Follow us:

Mariners blog

Daily coverage of the Mariners during the season and all year long.

August 16, 2014 at 8:45 PM

Tigers 4, Mariners 2 — the streaks come to an end

(Julian H. Gonzalez/Detroit Free Press/MCT)

(Julian H. Gonzalez/Detroit Free Press/MCT)

Video highlights

So some streaks came to an end.

Felix Hernandez made it just five innings, giving up two runs on seven hits with a walk and three strikeouts. So his streak of starts of seven or more innings pitched and two runs or fewer allowed, ends at 16.  That was just the second time he failed to go more than six innings this season. The other came on May 2 against the Astros.

With Felix’s streak snapped, it wasn’t surprising that the Mariners’ five-game winning streak was snapped as well.

And when Brandon Maurer allowed two runs in the seventh, the Mariners’ streak of 13 straight games of allowing three runs or less came to an end.

In the much-anticipated showdown between the two former Cy Young winners that drew a crowd of 43,833 – second largest of the season, David Price had the better showing, pitching eight innings, giving up just one run on three hits with three walks and seven strikeouts to improve to 12-8 on the season.

Hernandez  (13-4) wasn’t sharp early and had some of his focus misdirected by his anger with home plate umpire Tony Randazzo.

Hernandez’s frustration started in the first inning. Miguel Cabrera asked for time out and it was given as Hernandez was in mid-wind up on a 1-2 pitch. Hernandez held himself up and skipped off the mound, but he was clearly miffed that Cabrera was granted his wish.

“A little bit,” Hernandez said.

It also irked manager Lloyd McClendon, who let Randazzo know his displeasure with the situation.

“Yeah, I wasn’t happy,” he said.

It was during that exchange that Randazzo motioned to McClendon that he’d had enough.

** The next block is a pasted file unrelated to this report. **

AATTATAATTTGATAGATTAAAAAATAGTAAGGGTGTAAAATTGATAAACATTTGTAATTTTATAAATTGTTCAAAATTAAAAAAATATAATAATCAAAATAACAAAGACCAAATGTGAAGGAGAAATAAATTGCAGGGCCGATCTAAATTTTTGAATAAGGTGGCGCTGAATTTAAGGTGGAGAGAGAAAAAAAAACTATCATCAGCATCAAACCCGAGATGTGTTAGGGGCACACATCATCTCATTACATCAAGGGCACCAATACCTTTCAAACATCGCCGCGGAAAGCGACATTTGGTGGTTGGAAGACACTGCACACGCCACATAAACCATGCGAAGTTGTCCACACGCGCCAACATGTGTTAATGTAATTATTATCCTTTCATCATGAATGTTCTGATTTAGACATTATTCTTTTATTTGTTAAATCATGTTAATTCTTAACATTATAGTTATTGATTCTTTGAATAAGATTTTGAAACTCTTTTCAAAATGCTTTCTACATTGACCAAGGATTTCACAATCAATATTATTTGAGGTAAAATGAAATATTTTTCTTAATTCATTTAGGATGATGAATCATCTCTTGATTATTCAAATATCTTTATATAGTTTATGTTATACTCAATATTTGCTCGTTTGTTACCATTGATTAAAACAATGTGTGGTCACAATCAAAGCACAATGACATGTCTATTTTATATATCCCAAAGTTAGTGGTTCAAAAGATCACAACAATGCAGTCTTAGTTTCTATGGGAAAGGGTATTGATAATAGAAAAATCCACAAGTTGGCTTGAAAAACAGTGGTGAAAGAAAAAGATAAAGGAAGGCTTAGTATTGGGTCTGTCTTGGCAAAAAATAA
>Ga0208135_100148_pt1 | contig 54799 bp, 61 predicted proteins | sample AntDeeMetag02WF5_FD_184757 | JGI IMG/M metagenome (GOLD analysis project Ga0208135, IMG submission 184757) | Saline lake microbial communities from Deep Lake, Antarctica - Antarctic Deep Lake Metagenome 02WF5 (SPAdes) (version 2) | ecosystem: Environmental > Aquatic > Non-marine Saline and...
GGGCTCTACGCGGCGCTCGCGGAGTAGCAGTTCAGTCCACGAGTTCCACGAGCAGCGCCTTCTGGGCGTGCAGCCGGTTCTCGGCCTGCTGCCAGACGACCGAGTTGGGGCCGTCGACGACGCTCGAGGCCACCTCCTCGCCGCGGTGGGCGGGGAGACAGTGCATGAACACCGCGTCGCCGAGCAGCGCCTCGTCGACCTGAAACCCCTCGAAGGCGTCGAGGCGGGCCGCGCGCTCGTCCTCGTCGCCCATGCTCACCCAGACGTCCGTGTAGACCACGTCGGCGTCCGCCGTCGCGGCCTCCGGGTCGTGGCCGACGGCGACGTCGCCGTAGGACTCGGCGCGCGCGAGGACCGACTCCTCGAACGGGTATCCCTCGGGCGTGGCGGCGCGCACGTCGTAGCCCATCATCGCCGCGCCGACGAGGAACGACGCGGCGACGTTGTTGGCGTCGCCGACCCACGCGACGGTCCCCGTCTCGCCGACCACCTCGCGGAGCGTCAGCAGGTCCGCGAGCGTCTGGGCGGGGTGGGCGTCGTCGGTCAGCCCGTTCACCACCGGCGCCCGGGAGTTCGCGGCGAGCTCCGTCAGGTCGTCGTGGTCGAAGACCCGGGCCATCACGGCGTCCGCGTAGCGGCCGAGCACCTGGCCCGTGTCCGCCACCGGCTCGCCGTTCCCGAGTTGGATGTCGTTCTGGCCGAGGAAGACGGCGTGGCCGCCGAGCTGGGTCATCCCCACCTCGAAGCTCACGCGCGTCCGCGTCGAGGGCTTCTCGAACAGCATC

Hernandez then gave up back-to-back singles to Cabrera and Victor Martinez before getting out of the inning.

Screen Shot 2014-08-16 at 11.24.15 PM

The tension with Randazzo grew in the second inning when J.D. Martinez stole second base on a pitch that looked like a strike (no. 4 above) that was called a ball. Later in the inning, Hernandez threw a slider near the outside corner that was also called a ball, which had the Mariners’ dugout barking comments toward Randazzo. Moments later Randazzo ejected McClendon, who was sitting in the dugout.

The Mariners’ manager was not pleased and charged from the dugout to have some words with Randazzo about his ejection.

“He thought it was me that was saying something and it wasn’t me,” McClendon said. “That probably upset me more than anything. And then when I went out there to ask him why I was thrown out, he said, ‘well, I’ve seen your act before.'”

McClendon’s past tirades with the Pirates are the stuff of Youtube legend. But this was just his fourth ejection of the season. He’s mellowed considerably and tried to put that in the past.

“I don’t think that’s called for,” he said. “That’s not fair. If you think I said something about a ball or strike, then throw me out of the game. I get that. But talk about past history, that’s not fair.”

Martinez would later score on a fielder’s choice to give the Tigers’ a 1-0 lead.

Through the frustration, Hernandez never could find a rhythm. He threw 28 pitches in the second inning and was at 49 pitches after the first two innings.

“In my opinion, Felix is one of the best pitchers on the planet and he’s a strike thrower and he doesn’t walk anybody and he’s at 47 pitches in the second inning,” McClendon said. “That’s tough.”

Hernandez has prided himself in keeping his emotions and temper in check as he’s matured. But even he yelled at Randazzo after missed call on a strike and then waved his glove at Randazzo after striking out Ian Kinlser to end that second inning.